In Coster v. UIP Companies, Inc., ___ A.3d ___, 2023 WL 4239581 (Del. Jun. 28, 2023), the Delaware Supreme Court affirmed the Court of Chancery’s post-trial holding that extraordinary circumstances justified a dilutive stock issuance intended to affect stockholder voting rights.
After the death of a co-founder, who also was one of two 50% stockholders, his shares transferred to his spouse. The parties were unable to agree on a buyout of her shares. Subsequently, the stockholders did not agree, and deadlocked, on electing new directors. The spouse then brought an action seeking the appointment of a custodian under 8 Del. C. § 226, with a mandate including broad rights to manage the business. The directors feared that the appointment of a custodian with such a broad mandate might cause key customers to exercise termination rights in their agreements, which would imperil the business. To preserve the business, the directors approved a stock issuance to a key employee, altering the 50/50 ownership structure. The directors did this to break the stockholder deadlock, to moot the request for a custodian, to further a succession plan that the co-founder had supported, and to honor a longstanding promise to provide the key employee an equity interest. In its post-trial decision, the Court of Chancery found that the directors were not ill-motivated, and in fact they had the requisite compelling justification for the disputed stock issuance.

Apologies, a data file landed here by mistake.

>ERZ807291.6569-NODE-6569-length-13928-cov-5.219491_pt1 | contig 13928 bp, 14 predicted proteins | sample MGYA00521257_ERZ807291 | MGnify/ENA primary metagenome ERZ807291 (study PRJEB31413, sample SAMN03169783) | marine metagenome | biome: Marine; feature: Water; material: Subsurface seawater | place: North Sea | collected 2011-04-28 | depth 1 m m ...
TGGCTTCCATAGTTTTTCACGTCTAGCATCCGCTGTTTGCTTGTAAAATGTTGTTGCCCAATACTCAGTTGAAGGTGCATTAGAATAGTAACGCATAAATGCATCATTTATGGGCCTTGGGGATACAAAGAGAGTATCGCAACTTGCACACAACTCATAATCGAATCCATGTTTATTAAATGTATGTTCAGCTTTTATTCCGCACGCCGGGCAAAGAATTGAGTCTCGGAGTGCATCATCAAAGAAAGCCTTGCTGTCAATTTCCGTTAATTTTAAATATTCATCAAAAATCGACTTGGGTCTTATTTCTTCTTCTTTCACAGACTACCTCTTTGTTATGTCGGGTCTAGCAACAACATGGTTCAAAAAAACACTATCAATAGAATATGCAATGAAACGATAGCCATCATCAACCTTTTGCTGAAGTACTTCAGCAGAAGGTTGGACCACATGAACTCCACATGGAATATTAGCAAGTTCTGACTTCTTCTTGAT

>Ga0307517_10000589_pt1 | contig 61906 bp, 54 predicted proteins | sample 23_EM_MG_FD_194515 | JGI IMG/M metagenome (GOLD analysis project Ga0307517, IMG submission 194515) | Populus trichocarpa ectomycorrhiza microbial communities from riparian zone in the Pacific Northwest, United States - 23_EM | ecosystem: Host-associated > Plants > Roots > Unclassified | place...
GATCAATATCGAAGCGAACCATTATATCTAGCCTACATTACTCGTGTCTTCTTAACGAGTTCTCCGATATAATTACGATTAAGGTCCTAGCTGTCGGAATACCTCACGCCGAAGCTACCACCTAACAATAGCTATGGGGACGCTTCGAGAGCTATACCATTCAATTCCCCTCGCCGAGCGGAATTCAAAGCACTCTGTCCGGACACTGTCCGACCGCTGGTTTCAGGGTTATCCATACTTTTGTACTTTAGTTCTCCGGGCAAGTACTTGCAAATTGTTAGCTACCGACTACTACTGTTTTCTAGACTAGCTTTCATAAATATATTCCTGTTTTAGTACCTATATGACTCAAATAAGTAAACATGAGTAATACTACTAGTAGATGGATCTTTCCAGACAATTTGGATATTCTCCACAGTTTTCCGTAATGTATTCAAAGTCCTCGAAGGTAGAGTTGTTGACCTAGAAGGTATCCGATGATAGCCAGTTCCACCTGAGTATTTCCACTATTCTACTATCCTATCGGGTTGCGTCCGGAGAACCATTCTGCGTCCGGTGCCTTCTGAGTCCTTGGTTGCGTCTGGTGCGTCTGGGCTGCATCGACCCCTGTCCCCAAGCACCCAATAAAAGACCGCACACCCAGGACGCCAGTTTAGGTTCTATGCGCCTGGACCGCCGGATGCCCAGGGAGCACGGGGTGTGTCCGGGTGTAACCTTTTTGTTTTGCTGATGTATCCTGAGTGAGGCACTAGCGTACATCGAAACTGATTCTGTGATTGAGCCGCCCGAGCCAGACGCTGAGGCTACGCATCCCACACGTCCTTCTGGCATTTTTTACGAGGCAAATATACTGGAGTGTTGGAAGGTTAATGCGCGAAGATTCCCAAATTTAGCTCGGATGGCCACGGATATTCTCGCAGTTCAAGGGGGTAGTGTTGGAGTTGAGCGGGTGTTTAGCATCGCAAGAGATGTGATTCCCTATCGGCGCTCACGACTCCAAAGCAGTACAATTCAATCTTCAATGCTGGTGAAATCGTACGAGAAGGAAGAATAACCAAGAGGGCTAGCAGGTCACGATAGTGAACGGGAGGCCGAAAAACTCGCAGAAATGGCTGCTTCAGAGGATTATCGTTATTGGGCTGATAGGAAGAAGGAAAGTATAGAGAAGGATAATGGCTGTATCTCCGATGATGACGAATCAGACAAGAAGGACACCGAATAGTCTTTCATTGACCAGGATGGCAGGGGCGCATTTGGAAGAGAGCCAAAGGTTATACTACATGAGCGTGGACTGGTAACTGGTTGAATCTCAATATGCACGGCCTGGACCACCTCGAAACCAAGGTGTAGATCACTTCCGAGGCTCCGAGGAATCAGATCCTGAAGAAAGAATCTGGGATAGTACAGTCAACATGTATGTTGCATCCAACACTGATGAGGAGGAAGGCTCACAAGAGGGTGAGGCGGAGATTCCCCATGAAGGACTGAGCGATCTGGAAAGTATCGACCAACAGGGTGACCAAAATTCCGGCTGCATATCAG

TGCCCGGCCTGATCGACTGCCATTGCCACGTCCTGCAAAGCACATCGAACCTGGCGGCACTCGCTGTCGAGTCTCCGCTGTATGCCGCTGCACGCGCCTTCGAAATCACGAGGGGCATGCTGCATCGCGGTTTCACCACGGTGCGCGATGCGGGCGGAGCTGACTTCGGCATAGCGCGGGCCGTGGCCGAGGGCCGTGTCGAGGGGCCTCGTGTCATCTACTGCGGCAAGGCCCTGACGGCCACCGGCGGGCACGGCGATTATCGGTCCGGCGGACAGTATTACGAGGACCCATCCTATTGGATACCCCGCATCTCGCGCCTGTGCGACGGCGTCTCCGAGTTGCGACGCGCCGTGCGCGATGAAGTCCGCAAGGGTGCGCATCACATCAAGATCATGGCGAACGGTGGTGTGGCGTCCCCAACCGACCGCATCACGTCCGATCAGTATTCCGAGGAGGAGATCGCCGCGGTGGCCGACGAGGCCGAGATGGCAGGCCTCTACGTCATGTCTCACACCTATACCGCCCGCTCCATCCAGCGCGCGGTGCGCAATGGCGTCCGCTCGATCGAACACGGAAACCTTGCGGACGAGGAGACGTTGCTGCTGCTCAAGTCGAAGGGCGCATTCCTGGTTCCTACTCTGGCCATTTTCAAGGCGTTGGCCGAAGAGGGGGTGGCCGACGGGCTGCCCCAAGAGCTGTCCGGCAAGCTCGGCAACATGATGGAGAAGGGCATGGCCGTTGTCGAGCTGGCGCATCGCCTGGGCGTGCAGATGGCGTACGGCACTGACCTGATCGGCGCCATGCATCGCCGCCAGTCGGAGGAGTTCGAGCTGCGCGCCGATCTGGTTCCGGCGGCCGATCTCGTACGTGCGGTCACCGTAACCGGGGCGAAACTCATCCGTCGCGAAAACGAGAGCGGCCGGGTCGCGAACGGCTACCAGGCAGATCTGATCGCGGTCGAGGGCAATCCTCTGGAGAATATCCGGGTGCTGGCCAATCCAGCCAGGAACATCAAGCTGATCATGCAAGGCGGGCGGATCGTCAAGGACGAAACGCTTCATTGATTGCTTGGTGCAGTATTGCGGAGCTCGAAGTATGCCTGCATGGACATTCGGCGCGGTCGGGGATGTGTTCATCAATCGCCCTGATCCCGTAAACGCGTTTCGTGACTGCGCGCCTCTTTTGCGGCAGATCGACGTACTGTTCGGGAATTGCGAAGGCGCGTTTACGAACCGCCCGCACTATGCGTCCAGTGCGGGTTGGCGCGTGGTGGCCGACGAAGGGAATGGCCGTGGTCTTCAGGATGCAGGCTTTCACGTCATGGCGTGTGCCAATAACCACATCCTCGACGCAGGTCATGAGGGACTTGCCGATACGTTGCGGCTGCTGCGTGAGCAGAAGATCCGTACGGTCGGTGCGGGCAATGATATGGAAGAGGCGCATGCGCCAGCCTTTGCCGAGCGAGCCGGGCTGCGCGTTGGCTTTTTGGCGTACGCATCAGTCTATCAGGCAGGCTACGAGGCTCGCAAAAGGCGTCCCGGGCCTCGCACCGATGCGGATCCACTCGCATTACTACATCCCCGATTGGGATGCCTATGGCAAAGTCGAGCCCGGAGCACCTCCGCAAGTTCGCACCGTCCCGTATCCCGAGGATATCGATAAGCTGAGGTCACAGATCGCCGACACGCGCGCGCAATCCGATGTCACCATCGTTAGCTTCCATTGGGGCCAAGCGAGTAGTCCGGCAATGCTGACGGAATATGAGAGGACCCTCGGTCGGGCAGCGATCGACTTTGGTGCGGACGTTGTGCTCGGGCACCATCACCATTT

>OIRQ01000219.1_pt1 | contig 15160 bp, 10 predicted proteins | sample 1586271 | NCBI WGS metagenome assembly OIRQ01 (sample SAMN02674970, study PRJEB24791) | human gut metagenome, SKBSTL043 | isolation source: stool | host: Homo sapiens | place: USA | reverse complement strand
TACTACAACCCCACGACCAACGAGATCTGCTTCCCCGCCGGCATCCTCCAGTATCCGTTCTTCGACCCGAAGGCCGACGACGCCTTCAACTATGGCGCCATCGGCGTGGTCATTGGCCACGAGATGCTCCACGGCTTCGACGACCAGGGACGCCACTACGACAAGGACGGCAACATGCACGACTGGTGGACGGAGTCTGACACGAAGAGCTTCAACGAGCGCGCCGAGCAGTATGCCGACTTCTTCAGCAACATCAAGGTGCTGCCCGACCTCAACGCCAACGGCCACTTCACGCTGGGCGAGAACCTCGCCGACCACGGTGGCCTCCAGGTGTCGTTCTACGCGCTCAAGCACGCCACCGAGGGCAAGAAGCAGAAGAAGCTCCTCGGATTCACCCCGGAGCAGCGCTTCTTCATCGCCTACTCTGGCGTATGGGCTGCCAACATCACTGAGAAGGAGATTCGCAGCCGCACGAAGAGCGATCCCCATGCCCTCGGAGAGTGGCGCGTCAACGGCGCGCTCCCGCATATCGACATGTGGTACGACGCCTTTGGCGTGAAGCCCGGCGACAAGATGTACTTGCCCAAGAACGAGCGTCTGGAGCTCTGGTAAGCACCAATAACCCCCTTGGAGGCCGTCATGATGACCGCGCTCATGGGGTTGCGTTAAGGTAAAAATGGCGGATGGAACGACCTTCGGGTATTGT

On appeal, the Delaware Supreme Court reviewed certain controlling precedents—including Schnell v. Chris Craft Industries, Inc., 285 A.2d 437 (Del. 1971), Unocal v. Mesa Petroleum Co., 493 A.2d 946 (Del. 1985), and Blasius Industries, Inc. v. Atlas Corp., 564 A.2d 651 (Del. 1988). The Supreme Court reasoned that “… Schnell and Blasius review, as a matter of precedent and practice, have been and could be” analyzed within the Unocal framework. Under Unocal, defensive measures in response to a threat to control are subject to enhanced scrutiny, both for being well-motivated to protect important corporate interests, and also as not being unduly coercive or preclusive of stockholder voting rights. Here, the stock issuance was motivated by a need to protect important corporate interests, as discussed above. With respect to the effect on the voting rights, while the addition of a third stockholder may have “foreclosed [the plaintiff] from perpetuating the deadlock,” the new three-stockholder regime may have more effectively allowed her to exercise control, such as by casting a “swing vote” at stockholder meetings on matters where the other two were divided. Accordingly, the Supreme Court affirmed the Court of Chancery’s ruling that the defendant-directors sustained their burden to show that the stock issuance complied with their fiduciary duties.